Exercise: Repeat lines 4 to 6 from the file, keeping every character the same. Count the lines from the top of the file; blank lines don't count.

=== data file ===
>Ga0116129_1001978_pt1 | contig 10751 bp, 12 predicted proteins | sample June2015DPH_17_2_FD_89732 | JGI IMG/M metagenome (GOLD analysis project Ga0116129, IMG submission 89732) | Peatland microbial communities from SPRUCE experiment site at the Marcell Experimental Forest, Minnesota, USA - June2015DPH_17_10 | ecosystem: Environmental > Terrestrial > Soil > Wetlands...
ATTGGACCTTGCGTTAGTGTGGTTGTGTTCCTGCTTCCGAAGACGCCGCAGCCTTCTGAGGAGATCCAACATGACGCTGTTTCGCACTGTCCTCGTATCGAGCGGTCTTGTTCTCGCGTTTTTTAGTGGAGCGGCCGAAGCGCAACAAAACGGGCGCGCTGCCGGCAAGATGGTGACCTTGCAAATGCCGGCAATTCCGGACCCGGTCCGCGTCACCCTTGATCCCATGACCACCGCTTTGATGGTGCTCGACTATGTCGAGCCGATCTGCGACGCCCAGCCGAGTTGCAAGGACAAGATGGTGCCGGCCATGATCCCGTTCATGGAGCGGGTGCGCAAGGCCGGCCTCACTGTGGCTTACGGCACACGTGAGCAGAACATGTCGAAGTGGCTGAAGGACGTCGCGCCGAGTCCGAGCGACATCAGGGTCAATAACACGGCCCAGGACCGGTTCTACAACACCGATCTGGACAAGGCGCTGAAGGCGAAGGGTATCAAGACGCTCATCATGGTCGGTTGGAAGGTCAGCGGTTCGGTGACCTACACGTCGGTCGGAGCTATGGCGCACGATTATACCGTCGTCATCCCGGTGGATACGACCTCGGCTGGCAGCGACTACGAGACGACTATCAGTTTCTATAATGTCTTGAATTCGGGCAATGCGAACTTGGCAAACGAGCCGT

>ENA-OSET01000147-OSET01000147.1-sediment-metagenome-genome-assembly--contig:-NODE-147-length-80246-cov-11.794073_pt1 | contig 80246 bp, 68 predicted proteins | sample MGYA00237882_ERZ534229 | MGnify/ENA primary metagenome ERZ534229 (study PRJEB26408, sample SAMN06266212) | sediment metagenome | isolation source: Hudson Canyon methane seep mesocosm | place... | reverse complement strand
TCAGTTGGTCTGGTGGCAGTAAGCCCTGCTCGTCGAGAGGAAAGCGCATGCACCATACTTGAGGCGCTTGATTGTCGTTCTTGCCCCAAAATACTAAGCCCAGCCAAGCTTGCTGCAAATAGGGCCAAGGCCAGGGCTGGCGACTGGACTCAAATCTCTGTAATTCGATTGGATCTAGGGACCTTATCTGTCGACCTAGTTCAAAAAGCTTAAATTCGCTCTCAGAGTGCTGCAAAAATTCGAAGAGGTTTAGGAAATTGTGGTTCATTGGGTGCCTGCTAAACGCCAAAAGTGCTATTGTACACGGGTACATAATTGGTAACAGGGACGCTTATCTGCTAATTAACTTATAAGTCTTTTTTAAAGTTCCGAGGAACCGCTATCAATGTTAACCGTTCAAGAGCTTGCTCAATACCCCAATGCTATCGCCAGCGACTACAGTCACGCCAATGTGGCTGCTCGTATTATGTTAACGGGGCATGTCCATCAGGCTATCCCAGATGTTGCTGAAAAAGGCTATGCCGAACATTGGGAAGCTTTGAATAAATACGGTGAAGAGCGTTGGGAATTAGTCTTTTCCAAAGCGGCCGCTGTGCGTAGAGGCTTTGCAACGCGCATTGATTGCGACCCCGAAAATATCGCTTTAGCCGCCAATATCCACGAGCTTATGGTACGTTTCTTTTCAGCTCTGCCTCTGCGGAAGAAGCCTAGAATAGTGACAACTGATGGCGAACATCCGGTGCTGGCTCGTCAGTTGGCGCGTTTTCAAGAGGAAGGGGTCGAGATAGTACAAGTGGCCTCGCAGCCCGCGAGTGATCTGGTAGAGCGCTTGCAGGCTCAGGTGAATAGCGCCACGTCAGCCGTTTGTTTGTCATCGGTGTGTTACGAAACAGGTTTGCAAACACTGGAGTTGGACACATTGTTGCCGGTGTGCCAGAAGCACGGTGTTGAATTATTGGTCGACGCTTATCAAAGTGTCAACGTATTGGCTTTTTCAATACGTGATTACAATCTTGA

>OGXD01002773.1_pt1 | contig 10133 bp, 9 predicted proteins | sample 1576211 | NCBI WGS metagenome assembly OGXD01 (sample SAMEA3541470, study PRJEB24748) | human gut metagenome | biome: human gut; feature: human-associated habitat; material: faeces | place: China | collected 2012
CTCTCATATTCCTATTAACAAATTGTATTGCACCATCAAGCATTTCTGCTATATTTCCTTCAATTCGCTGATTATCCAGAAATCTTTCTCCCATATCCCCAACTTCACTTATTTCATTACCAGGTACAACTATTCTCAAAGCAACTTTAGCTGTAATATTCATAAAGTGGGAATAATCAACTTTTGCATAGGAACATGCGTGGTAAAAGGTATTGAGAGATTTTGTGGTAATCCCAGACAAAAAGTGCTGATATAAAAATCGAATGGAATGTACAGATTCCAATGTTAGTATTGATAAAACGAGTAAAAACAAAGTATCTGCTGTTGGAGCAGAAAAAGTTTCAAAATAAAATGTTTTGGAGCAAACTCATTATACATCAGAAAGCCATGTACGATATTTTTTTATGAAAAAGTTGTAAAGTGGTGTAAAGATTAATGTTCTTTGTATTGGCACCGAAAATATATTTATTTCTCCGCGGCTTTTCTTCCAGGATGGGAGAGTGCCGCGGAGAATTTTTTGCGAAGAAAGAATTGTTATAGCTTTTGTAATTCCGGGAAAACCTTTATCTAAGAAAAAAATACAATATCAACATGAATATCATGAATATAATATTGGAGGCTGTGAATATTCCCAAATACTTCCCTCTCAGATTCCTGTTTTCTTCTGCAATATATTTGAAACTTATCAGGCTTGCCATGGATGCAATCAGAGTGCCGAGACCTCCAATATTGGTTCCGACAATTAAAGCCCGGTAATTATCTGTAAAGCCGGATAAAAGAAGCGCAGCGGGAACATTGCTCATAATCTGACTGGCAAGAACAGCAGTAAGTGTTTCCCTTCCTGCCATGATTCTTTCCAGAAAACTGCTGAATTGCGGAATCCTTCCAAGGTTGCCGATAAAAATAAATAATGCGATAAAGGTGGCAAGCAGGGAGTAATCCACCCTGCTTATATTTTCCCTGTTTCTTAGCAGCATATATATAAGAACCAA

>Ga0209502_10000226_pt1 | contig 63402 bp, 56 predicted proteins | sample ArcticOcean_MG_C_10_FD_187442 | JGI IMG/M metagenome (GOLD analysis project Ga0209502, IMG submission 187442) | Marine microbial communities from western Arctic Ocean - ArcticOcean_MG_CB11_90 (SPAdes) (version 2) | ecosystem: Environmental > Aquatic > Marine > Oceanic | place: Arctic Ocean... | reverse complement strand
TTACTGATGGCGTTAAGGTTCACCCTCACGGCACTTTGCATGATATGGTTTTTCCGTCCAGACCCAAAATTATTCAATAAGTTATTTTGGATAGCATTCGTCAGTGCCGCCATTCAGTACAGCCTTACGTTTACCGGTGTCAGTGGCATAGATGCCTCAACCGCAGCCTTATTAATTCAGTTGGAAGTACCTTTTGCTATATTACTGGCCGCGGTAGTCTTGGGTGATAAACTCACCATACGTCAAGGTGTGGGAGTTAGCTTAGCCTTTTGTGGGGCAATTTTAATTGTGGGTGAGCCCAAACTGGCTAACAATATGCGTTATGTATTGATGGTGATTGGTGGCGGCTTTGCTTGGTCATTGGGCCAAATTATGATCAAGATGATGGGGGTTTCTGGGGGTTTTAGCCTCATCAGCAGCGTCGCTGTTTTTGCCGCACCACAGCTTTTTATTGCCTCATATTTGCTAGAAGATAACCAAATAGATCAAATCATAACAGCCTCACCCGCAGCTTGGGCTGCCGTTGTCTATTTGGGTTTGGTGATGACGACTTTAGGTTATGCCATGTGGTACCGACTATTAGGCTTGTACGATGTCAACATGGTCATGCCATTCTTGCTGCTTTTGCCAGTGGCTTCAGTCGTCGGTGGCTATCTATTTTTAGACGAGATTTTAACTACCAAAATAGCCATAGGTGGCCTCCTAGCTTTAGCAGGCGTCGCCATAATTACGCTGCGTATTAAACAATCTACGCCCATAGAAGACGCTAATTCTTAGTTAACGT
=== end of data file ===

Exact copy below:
TCAGTTGGTCTGGTGGCAGTAAGCCCTGCTCGTCGAGAGGAAAGCGCATGCACCATACTTGAGGCGCTTGATTGTCGTTCTTGCCCCAAAATACTAAGCCCAGCCAAGCTTGCTGCAAATAGGGCCAAGGCCAGGGCTGGCGACTGGACTCAAATCTCTGTAATTCGATTGGATCTAGGGACCTTATCTGTCGACCTAGTTCAAAAAGCTTAAATTCGCTCTCAGAGTGCTGCAAAAATTCGAAGAGGTTTAGGAAATTGTGGTTCATTGGGTGCCTGCTAAACGCCAAAAGTGCTATTGTACACGGGTACATAATTGGTAACAGGGACGCTTATCTGCTAATTAACTTATAAGTCTTTTTTAAAGTTCCGAGGAACCGCTATCAATGTTAACCGTTCAAGAGCTTGCTCAATACCCCAATGCTATCGCCAGCGACTACAGTCACGCCAATGTGGCTGCTCGTATTATGTTAACGGGGCATGTCCATCAGGCTATCCCAGATGTTGCTGAAAAAGGCTATGCCGAACATTGGGAAGCTTTGAATAAATACGGTGAAGAGCGTTGGGAATTAGTCTTTTCCAAAGCGGCCGCTGTGCGTAGAGGCTTTGCAACGCGCATTGATTGCGACCCCGAAAATATCGCTTTAGCCGCCAATATCCACGAGCTTATGGTACGTTTCTTTTCAGCTCTGCCTCTGCGGAAGAAGCCTAGAATAGTGACAACTGATGGCGAACATCCGGTGCTGGCTCGTCAGTTGGCGCGTTTTCAAGAGGAAGGGGTCGAGATAGTACAAGTGGCCTCGCAGCCCGCGAGTGATCTGGTAGAGCGCTTGCAGGCTCAGGTGAATAGCGCCACGTCAGCCGTTTGTTTGTCATCGGTGTGTTACGAAACAGGTTTGCAAACACTGGAGTTGGACACATTGTTGCCGGTGTGCCAGAAGCACGGTGTTGAATTATTGGTCGACGCTTATCAAAGTGTCAACGTATTGGCTTTTTCAATACGTGATTACAATCTTGA

>OGXD01002773.1_pt1 | contig 10133 bp, 9 predicted proteins | sample 1576211 | NCBI WGS metagenome assembly OGXD01 (sample SAMEA3541470, study PRJEB24748) | human gut metagenome | biome: human gut; feature: human-associated habitat; material: faeces | place: China | collected 2012
CTCTCATATTCCTATTAACAAATTGTATTGCACCATCAAGCATTTCTGCTATATTTCCTTCAATTCGCTGATTATCCAGAAATCTTTCTCCCATATCCCCAACTTCACTTATTTCATTACCAGGTACAACTATTCTCAAAGCAACTTTAGCTGTAATATTCATAAAGTGGGAATAATCAACTTTTGCATAGGAACATGCGTGGTAAAAGGTATTGAGAGATTTTGTGGTAATCCCAGACAAAAAGTGCTGATATAAAAATCGAATGGAATGTACAGATTCCAATGTTAGTATTGATAAAACGAGTAAAAACAAAGTATCTGCTGTTGGAGCAGAAAAAGTTTCAAAATAAAATGTTTTGGAGCAAACTCATTATACATCAGAAAGCCATGTACGATATTTTTTTATGAAAAAGTTGTAAAGTGGTGTAAAGATTAATGTTCTTTGTATTGGCACCGAAAATATATTTATTTCTCCGCGGCTTTTCTTCCAGGATGGGAGAGTGCCGCGGAGAATTTTTTGCGAAGAAAGAATTGTTATAGCTTTTGTAATTCCGGGAAAACCTTTATCTAAGAAAAAAATACAATATCAACATGAATATCATGAATATAATATTGGAGGCTGTGAATATTCCCAAATACTTCCCTCTCAGATTCCTGTTTTCTTCTGCAATATATTTGAAACTTATCAGGCTTGCCATGGATGCAATCAGAGTGCCGAGACCTCCAATATTGGTTCCGACAATTAAAGCCCGGTAATTATCTGTAAAGCCGGATAAAAGAAGCGCAGCGGGAACATTGCTCATAATCTGACTGGCAAGAACAGCAGTAAGTGTTTCCCTTCCTGCCATGATTCTTTCCAGAAAACTGCTGAATTGCGGAATCCTTCCAAGGTTGCCGATAAAAATAAATAATGCGATAAAGGTGGCAAGCAGGGAGTAATCCACCCTGCTTATATTTTCCCTGTTTCTTAGCAGCATATATATAAGAACCAA